field. Nevertheless, the book is a sketch of scholarly developments
that the author has molded to his purposes; as Walvin states in his
introduction, the work does not present the points at issue in the
innumerable controversies that rage over slavery, nor does it seek
to include all topics relating to the institution. Walvin's
subjects--actually, his chapter headings--are the European
experience with slavery in the past, the origins of the institution,
the reason for the enslavement of Africans, the impact of slavery
upon the developing European economy, the means of domination and
its effect upon the enslaved, the different roles of male and female
slaves, slave resistance, and the demise of the institution.
However, within these headings are distinct themes that Walvin
hammers home.

First, slavery was wholly an economic institution. Its purpose
everywhere was to provide a labor supply. As an economic
institution, slavery stimulated the European economy and assisted
the rise of capitalism by fostering extensive commercial exchange
between Europe and the Americas and by spreading the use of banking
institutions to finance the slave trade. Into this discussion
Walvin then injects the question, why Africans? His answer is
twofold. First, European racial prejudice against Africans can be
traced back to antiquity and certainly to Elizabethan England and,
second, the other supply of cheap labor, Indians, either died out or
proved unproductive. Indeed, Walvin insists that the racial
argument developed because slaveowners found it the best means to
justify slavery in the political realm--his evidence here is
primarily with the West Indies planters.

A second theme running throughout the book is the physical violence
associated with slavery: "The Atlantic slave system was conceived
in and nurtured by violence" (p. 50), and "Once again it is
impossible to understand the realities of slave life without
confronting the ubiquity, the inescapability, of physical
punishment" (p. 58). Walvin notes that violence varied considerably
with demography and circumstance: it was less violent in the
American colonies and the United States, and it was worst in Haiti
and Barbados. The extent of violence, Walvin intimates, ultimately
caused the institution's downfall. In the eighteenth century, a
humanitarian sensibility arose that attacked European practices of
cruelty. This sensibility ultimately was the backbone of the moral
crusade against slavery in Great Britain and the United States. And
against it, slaveholders had few defenses except race.

A third theme that Walvin develops is the unusual extent of
paradoxes involved with slavery. This theme is clearly associated
with the recent literature because it is here that Walvin makes use
of the expanding literature on females and slave community social
life. Only a few of these ironies will be illustrated in this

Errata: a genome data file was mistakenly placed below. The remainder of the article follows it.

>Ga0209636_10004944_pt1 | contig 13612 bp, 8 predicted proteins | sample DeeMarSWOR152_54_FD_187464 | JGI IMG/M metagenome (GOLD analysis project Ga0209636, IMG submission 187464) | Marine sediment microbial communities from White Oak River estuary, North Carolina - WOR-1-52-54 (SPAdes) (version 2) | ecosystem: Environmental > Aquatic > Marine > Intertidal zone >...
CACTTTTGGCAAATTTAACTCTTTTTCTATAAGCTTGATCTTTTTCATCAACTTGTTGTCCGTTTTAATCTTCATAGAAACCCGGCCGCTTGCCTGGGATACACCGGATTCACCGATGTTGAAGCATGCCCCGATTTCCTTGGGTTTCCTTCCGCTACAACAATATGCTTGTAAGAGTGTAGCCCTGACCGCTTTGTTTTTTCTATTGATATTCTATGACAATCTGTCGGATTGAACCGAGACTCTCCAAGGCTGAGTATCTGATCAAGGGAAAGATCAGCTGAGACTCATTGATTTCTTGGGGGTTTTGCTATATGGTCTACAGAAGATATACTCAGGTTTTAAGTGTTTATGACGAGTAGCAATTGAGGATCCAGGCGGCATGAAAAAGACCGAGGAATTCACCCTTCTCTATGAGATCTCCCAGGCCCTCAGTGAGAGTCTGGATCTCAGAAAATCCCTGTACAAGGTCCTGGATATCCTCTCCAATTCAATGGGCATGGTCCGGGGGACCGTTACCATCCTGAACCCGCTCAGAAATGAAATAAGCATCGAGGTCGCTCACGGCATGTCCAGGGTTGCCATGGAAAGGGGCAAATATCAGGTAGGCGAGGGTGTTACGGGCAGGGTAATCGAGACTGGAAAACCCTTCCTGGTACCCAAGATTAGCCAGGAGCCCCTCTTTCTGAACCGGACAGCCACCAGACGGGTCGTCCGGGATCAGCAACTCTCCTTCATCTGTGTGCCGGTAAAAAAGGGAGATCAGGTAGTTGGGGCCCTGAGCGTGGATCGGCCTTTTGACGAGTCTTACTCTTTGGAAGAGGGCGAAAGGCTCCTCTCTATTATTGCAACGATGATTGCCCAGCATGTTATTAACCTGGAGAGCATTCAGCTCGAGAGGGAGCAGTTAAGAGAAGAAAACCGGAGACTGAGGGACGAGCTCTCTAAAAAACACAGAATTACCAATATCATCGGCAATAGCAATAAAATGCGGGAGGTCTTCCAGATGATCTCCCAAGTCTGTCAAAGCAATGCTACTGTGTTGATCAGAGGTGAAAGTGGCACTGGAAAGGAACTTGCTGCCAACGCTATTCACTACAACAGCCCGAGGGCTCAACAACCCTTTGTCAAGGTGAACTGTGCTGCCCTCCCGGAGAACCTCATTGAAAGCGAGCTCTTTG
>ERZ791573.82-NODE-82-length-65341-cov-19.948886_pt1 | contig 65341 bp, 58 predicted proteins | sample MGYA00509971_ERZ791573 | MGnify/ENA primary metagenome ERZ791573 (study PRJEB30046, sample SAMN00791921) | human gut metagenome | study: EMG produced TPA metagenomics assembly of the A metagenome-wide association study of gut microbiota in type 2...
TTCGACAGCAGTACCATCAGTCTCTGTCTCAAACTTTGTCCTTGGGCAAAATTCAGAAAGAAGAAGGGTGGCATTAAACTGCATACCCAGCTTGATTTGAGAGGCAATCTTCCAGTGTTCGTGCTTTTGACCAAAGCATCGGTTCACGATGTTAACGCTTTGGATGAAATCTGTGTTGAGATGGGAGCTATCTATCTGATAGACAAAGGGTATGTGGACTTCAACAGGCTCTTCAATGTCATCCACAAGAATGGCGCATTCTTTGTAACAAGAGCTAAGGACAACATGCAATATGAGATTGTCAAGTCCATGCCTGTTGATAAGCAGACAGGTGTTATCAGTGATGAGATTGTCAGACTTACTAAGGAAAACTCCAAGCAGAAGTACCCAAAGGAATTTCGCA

review. Slaveholders based their public defense of slavery on race
and keeping the races separate; yet interracial sex in the Caribbean
was the norm, not a deviation. Slavery required domination of the
slave, yet as a system slavery could not operate without individual
freedom; the totally dominated slave was economically worthless.
Slaves were property who were legally denied the fruits of their
labor; yet in the Caribbean islands--Jamaica in particular--a slave
market economy arose in which, Walvin states, some twenty percent of
the currency was in the hands of the slaves.

The paradoxes of slavery involve some of the most problematic parts
of the book, and the problem has now been with the profession since
the 1960s. Slavery was a system of oppression, but to follow the
thought to its logical conclusion results in slaves having no
autonomy and no personality--it leads to Stanley Elkins' Sambo.
Thus we enter into the realm of resistance, negotiation, and the
give-and-take of relations between master and slave. Some of this
discussion, as it always has been, is strained. One simply cannot
have extreme exploitation of slaves while simultaneously positing a
vibrant, autonomous slave community. With this reservation aside,
Walvin's book is an excellent read and highly informative.

Of a different character is Lawrence Tenzer's book on the "hidden"
cause of the Civil War. Tenzer's hidden cause is northern fear that
slavery knew no racial boundaries and that eventually the
institution would claim northerners as victims. Leaving aside
momentarily the thesis, Tenzer's work inadvertently raises
disturbing epistemological and methodological questions.

Tenzer's argument is straightforward and quite logically presented.
Slavery's definition depended on the mother's race; by law, any
African blood meant an individual could be enslaved. However,
because of interracial liasons, mulattoes appeared that began losing
a dark skin color. Over the decades, a sizeable number of slaves
appeared who had light skins: skin coloration, in fact, was ceasing
to become the mark of slavery. That circumstance led Tenzer to
conclude that instead of African slavery, the South was practicing
white slavery. Race by the 1850s ceased to be the distinguishing
feature of southern slavery. Northerners recognized this and feared
that the continued existence of slavery would lead to northerners
becoming enslaved. Because skin color no longer was any real guide,
southerners could claim northern whites to be their runaway slaves
and recapture them via the Fugitive Slave Law. Tenzer demonstrates
that the term "white slavery" abounded in the appeals of
abolitionists and Republicans and formed one of their main arguments
to restrict and dismantle slavery. Thus the dread of "white
slavery" becomes one of the hidden causes of the Civil War.

The documentation is not in question. Most historians of the 1850s